I had the good fortune during my decade running National Grid to observe, close up, the decarbonisation of vast swathes of the UK’s power system.
Astonishing things have been achieved, not least that coal has been supplanted in the mix by renewables, which now make up a third of the electricity we use. Add in the component from nuclear and our grid is now half low carbon, helping to cut emissions by more than 43% on 1990 levels.
So how did this change actually ‘feel’ for you?
Well, unless you work in or live near a power facility and bar sporadic media headlines about the cost of subsidies, the majority of people could be forgiven for not even noticing! Because this phenomenal shift has been largely invisible to the public. After all, it’s made no difference to how you boil your kettle or charge your mobile phone. Electrons are electrons.
For the next phase of decarbonising our economy, however, things are set to be very different – and the government’s announcement of a net zero target for 2050 puts this into even sharper relief.
Going forward, it’s hard to foresee meaningful progress without the active participation of consumers in many, many ways. The Committee on Climate Change estimates that more than 60% of the emissions reductions needed for net-zero will involve some element of human behaviour change, mostly in combination with the deployment of unfamiliar technologies.
This will put a premium on real and meaningful engagement with householders, drivers, employees, customers and the public at large. Indeed, alongside new clean energy infrastructure, we’re going to need to build a sophisticated new relationship between people and the energy on which we all depend.
I’m not talking here about hair-shirt change, but we do need to rethink everything from how we heat our homes to how we fuel the vehicles that get us from A to B. If we’re serious about ending Britain’s contribution to climate change, there’ll be no avoiding it.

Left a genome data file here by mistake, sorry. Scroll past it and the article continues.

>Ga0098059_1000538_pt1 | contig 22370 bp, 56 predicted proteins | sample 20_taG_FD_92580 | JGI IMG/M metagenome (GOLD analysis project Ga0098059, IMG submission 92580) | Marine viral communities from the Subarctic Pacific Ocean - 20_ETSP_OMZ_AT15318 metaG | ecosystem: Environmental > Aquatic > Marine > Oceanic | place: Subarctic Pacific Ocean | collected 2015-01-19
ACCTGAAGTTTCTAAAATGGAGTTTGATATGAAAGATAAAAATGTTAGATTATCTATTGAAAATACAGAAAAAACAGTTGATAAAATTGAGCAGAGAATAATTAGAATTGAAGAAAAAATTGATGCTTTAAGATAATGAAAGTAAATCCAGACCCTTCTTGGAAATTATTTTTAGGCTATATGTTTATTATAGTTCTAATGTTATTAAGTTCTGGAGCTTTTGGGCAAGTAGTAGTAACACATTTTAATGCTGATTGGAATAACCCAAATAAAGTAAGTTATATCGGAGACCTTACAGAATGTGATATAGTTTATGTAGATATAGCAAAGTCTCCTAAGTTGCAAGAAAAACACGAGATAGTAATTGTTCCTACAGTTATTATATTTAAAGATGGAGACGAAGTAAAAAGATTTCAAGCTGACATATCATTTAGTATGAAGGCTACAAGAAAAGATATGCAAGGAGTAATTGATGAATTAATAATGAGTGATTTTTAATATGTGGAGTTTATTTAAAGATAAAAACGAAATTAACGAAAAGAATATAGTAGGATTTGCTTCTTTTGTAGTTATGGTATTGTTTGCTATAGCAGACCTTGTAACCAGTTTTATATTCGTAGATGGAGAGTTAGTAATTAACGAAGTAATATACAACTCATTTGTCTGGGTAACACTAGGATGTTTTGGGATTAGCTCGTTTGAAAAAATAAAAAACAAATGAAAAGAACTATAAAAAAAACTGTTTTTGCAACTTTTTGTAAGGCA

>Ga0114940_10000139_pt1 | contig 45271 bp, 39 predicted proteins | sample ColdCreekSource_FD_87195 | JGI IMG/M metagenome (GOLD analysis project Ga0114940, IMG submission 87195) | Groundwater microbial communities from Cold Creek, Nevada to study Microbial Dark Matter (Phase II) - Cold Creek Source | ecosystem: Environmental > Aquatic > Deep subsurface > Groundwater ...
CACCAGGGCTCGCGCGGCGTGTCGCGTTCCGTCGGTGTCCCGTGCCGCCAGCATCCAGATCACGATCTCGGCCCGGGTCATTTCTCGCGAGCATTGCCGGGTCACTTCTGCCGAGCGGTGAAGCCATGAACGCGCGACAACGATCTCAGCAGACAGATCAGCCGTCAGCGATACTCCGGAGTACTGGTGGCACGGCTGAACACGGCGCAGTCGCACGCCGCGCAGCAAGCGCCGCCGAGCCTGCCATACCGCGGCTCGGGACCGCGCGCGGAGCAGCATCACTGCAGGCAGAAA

So it’s encouraging to see climate change surge up the public agenda. The proportion who say they are concerned about it has now reached its highest point since 2008, when the issue was last the zeitgeist.
On the other hand, I was concerned by a number of findings of the Energy Institute’s new Energy Barometer 2019 published this week.
What are some of the findings?
This year’s survey raises some real home energy alarm bells. There is real concern among the UK’s energy professionals about how consumers – and the poorest in particular – will fare as the energy transition and data revolution progress.
Half of EI members believe promotion of the opportunities opened up by smart technologies for household consumers is needed to help capitalise on the lower bills and system benefits promised by these technologies.
More concerning still, twice as many EI members believe energy companies, as opposed to their customers, will benefit financially the most from the data revolution in energy
The survey also reveals some apparent contradictions that point to areas of focus for those seeking to bring about the necessary changes in behaviour.
Although more than 60% of EI members believe tariffs that reward flexible demand will be attractive to householders, a similar proportion nevertheless believes that very few consumers will allow suppliers to control their appliances, even if financial benefits are passed on.
More than half of EI members believe public pressure is a now a leading driver of decarbonisation, but two thirds nevertheless think domestic customers still prioritise low bills over low carbon.
Little positive news
And looking to the poorest in our society, the Barometer contains little positive news. Tackling fuel poverty is rated year-after-year one of the least effective areas of government policy. A fifth of respondents fear the low carbon transition will inevitably push up fuel poverty, regardless of government interventions to help the most vulnerable.
Technologies that promise a smarter, greener relationship with the energy we all use are advancing at breakneck speed. But human factors resulting from poor communication mean households could be left in the slow lane.
Ministers and industry leaders need to navigate these uncertainties with great care, to ensure these amazing new technologies deliver on their potential in our homes and – if we’re to reach net-zero – for our wider energy system.
You can find the full Energy Barometer 2019 report here and discussions of the findings are tagged #EnergyBarometer on Twitter.